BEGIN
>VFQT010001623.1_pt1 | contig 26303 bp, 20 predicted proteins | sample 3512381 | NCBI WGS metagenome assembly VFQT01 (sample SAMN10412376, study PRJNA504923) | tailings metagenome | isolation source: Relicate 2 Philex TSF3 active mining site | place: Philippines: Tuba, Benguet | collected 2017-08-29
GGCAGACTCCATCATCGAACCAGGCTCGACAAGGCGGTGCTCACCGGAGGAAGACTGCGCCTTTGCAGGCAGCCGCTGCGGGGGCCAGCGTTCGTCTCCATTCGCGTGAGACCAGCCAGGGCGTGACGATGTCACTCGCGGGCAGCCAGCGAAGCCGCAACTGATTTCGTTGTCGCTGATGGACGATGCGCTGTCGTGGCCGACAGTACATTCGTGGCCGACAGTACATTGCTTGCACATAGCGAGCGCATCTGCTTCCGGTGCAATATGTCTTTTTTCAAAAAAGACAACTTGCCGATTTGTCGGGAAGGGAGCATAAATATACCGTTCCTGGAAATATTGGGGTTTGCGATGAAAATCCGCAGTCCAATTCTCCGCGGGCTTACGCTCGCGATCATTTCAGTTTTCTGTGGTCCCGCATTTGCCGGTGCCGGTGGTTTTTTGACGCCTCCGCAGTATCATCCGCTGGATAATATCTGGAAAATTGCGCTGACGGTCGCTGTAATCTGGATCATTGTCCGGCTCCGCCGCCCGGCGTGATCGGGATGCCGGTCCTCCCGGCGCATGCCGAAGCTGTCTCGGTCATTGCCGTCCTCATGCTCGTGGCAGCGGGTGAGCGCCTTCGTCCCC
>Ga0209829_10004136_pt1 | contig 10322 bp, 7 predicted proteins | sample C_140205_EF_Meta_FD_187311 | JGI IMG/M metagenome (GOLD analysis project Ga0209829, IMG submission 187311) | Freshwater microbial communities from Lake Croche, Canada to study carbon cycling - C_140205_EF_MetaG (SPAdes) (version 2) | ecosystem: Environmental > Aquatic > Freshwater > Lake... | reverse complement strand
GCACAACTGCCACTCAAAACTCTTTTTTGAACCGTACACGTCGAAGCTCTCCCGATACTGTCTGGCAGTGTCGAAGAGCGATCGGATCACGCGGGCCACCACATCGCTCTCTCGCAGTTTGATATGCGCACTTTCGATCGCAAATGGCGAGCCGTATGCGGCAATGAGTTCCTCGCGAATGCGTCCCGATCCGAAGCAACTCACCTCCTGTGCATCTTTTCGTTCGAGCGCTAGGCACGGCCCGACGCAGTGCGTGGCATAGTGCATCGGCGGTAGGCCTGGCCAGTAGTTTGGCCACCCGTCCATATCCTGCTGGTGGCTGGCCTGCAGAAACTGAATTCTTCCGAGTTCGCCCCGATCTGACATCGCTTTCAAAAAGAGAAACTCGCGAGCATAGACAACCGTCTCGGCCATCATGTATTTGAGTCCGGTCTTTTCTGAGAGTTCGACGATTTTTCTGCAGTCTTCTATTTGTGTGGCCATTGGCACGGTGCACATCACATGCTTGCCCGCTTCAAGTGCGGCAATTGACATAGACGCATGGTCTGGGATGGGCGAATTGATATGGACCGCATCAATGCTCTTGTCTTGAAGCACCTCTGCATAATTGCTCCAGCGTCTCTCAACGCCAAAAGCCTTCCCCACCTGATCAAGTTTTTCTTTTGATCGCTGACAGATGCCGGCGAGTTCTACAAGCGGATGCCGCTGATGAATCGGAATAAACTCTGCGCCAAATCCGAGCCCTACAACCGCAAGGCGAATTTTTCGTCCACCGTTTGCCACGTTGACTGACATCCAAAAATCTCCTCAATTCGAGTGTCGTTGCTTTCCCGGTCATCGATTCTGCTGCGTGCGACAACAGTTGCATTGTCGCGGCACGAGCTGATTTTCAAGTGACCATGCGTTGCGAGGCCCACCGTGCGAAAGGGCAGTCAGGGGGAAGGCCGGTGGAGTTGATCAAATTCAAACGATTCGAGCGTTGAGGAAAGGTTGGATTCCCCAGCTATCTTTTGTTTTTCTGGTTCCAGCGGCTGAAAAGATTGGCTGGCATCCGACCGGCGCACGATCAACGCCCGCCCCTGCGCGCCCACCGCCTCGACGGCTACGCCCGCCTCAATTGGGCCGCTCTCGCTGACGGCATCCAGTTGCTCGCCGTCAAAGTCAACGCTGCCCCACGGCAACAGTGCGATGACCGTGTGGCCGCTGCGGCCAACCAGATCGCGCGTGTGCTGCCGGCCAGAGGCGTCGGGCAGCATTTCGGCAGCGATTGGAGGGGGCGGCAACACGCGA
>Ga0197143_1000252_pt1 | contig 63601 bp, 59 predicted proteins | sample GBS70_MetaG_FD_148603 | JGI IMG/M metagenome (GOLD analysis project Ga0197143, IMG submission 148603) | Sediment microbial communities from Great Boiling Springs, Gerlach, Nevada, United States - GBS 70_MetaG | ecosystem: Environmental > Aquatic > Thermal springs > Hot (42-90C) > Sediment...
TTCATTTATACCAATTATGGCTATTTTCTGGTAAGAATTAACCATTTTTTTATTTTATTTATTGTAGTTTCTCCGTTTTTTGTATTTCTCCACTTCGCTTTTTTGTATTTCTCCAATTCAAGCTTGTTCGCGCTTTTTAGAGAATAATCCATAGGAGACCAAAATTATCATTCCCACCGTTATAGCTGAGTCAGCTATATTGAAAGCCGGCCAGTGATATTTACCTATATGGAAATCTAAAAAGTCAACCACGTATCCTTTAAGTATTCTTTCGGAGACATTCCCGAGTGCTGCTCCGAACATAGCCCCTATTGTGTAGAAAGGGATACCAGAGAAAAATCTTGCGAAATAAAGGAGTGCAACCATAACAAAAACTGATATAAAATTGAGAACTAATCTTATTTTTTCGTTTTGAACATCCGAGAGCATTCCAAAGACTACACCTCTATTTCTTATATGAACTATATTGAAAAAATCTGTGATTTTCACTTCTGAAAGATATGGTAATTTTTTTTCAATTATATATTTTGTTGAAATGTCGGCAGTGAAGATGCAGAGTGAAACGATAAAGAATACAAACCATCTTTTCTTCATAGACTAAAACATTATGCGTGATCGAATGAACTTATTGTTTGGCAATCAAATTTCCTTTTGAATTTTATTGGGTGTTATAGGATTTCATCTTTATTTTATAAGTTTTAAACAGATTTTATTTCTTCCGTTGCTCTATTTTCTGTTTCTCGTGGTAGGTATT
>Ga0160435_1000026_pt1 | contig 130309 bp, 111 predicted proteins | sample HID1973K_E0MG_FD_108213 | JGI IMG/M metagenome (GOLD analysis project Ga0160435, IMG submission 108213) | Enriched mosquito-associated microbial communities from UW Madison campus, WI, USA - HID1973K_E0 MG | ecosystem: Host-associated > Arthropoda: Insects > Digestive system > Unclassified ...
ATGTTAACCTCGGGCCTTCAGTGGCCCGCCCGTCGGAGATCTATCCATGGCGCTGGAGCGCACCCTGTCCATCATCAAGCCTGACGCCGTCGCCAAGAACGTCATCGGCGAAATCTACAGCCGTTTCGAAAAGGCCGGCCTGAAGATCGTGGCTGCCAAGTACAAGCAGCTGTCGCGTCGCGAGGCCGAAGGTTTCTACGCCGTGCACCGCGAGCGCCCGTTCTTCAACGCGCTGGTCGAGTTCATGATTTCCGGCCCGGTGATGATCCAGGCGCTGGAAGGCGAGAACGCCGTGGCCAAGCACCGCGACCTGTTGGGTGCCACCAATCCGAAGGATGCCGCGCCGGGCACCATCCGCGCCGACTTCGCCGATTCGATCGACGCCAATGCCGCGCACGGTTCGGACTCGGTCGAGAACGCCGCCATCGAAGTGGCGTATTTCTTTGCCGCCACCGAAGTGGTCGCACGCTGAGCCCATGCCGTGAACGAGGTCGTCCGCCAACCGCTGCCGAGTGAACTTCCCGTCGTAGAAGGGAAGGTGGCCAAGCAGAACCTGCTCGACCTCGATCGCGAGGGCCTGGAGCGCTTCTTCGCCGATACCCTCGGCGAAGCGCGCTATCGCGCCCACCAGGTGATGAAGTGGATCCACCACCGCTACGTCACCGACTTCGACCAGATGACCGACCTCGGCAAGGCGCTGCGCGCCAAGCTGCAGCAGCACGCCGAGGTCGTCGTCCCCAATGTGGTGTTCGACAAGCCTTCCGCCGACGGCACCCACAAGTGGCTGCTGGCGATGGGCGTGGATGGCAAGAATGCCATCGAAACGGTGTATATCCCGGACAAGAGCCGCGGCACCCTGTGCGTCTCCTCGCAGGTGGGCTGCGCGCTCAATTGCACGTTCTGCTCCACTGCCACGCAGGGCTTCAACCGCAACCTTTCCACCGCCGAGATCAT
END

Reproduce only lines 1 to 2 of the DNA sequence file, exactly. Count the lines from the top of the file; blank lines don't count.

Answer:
>VFQT010001623.1_pt1 | contig 26303 bp, 20 predicted proteins | sample 3512381 | NCBI WGS metagenome assembly VFQT01 (sample SAMN10412376, study PRJNA504923) | tailings metagenome | isolation source: Relicate 2 Philex TSF3 active mining site | place: Philippines: Tuba, Benguet | collected 2017-08-29
GGCAGACTCCATCATCGAACCAGGCTCGACAAGGCGGTGCTCACCGGAGGAAGACTGCGCCTTTGCAGGCAGCCGCTGCGGGGGCCAGCGTTCGTCTCCATTCGCGTGAGACCAGCCAGGGCGTGACGATGTCACTCGCGGGCAGCCAGCGAAGCCGCAACTGATTTCGTTGTCGCTGATGGACGATGCGCTGTCGTGGCCGACAGTACATTCGTGGCCGACAGTACATTGCTTGCACATAGCGAGCGCATCTGCTTCCGGTGCAATATGTCTTTTTTCAAAAAAGACAACTTGCCGATTTGTCGGGAAGGGAGCATAAATATACCGTTCCTGGAAATATTGGGGTTTGCGATGAAAATCCGCAGTCCAATTCTCCGCGGGCTTACGCTCGCGATCATTTCAGTTTTCTGTGGTCCCGCATTTGCCGGTGCCGGTGGTTTTTTGACGCCTCCGCAGTATCATCCGCTGGATAATATCTGGAAAATTGCGCTGACGGTCGCTGTAATCTGGATCATTGTCCGGCTCCGCCGCCCGGCGTGATCGGGATGCCGGTCCTCCCGGCGCATGCCGAAGCTGTCTCGGTCATTGCCGTCCTCATGCTCGTGGCAGCGGGTGAGCGCCTTCGTCCCC